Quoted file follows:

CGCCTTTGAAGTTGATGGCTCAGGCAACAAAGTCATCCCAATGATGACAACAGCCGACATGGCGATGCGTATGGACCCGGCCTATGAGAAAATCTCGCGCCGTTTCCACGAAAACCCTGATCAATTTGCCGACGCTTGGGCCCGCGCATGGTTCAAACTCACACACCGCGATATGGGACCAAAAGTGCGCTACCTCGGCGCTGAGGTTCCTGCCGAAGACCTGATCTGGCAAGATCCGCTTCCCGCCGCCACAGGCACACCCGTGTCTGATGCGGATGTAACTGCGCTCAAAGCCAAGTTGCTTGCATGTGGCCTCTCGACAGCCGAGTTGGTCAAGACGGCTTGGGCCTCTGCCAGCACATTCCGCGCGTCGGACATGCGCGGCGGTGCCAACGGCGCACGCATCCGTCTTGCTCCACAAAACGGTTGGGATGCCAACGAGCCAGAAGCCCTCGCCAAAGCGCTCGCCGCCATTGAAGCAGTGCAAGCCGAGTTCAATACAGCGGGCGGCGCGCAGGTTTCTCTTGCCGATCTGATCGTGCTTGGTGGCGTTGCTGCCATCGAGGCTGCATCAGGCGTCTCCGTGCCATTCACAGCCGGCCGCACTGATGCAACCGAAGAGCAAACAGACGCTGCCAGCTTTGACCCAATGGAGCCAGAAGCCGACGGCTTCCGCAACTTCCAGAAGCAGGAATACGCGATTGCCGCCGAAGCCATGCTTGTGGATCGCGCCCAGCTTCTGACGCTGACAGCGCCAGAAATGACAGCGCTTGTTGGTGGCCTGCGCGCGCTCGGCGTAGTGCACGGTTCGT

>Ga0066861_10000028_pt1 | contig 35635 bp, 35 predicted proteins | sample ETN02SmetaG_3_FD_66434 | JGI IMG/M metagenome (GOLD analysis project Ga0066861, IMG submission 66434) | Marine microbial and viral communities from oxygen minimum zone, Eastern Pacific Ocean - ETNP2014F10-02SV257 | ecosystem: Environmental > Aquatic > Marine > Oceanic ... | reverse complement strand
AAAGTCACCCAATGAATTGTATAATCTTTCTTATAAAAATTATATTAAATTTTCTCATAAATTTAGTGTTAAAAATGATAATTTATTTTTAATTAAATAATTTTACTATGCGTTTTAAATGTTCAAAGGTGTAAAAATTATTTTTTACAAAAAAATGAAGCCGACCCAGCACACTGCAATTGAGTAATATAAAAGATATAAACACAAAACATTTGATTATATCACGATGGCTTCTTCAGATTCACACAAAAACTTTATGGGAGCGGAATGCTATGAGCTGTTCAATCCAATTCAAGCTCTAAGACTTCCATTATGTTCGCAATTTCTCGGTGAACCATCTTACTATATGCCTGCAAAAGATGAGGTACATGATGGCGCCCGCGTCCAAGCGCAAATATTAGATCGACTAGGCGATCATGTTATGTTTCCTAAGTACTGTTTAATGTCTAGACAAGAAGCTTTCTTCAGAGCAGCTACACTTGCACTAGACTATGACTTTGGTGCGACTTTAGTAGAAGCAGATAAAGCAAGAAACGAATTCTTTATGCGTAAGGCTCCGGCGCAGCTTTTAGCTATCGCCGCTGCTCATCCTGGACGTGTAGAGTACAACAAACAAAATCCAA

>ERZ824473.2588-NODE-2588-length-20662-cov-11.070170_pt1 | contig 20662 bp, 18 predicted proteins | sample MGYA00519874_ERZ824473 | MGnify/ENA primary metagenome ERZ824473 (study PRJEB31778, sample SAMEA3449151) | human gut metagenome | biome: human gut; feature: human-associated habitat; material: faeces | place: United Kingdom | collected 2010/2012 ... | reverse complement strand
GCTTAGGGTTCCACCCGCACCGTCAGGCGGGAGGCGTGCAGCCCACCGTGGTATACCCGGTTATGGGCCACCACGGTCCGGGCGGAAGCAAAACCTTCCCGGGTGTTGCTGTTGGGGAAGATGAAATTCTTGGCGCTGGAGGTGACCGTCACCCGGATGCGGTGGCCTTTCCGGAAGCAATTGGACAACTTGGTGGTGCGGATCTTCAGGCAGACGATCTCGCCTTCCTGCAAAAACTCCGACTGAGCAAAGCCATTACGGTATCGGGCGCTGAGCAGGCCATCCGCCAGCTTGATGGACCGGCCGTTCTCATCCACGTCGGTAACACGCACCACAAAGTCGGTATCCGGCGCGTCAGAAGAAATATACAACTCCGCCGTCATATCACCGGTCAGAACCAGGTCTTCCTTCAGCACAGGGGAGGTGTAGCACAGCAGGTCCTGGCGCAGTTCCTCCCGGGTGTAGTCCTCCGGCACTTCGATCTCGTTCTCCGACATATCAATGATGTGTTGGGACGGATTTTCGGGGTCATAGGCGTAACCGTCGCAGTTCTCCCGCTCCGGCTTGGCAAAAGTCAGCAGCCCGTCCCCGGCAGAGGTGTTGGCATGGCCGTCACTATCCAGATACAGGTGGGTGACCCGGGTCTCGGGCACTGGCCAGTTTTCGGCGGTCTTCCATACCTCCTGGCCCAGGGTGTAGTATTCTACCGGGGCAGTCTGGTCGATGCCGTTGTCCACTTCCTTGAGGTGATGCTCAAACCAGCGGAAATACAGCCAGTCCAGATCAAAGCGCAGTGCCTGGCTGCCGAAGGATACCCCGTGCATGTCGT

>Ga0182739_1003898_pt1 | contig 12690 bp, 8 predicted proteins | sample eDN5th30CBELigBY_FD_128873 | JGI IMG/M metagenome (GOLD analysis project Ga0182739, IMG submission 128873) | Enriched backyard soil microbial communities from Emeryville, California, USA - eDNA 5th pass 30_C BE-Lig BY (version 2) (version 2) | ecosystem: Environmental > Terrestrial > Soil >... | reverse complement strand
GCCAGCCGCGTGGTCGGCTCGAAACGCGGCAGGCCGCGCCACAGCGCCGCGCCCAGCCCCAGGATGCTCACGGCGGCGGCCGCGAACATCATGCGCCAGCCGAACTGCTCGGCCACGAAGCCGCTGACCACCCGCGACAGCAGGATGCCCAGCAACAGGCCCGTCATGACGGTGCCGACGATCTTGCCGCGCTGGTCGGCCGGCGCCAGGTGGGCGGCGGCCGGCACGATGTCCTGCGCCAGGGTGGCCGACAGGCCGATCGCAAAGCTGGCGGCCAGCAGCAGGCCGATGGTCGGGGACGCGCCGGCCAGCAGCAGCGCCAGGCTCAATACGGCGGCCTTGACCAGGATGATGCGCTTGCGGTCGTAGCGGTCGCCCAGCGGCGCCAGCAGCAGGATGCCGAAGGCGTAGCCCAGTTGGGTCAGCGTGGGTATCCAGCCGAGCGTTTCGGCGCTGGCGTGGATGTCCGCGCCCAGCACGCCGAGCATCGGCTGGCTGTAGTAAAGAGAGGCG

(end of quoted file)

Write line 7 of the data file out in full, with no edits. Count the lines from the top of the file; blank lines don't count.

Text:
GCCAGCCGCGTGGTCGGCTCGAAACGCGGCAGGCCGCGCCACAGCGCCGCGCCCAGCCCCAGGATGCTCACGGCGGCGGCCGCGAACATCATGCGCCAGCCGAACTGCTCGGCCACGAAGCCGCTGACCACCCGCGACAGCAGGATGCCCAGCAACAGGCCCGTCATGACGGTGCCGACGATCTTGCCGCGCTGGTCGGCCGGCGCCAGGTGGGCGGCGGCCGGCACGATGTCCTGCGCCAGGGTGGCCGACAGGCCGATCGCAAAGCTGGCGGCCAGCAGCAGGCCGATGGTCGGGGACGCGCCGGCCAGCAGCAGCGCCAGGCTCAATACGGCGGCCTTGACCAGGATGATGCGCTTGCGGTCGTAGCGGTCGCCCAGCGGCGCCAGCAGCAGGATGCCGAAGGCGTAGCCCAGTTGGGTCAGCGTGGGTATCCAGCCGAGCGTTTCGGCGCTGGCGTGGATGTCCGCGCCCAGCACGCCGAGCATCGGCTGGCTGTAGTAAAGAGAGGCG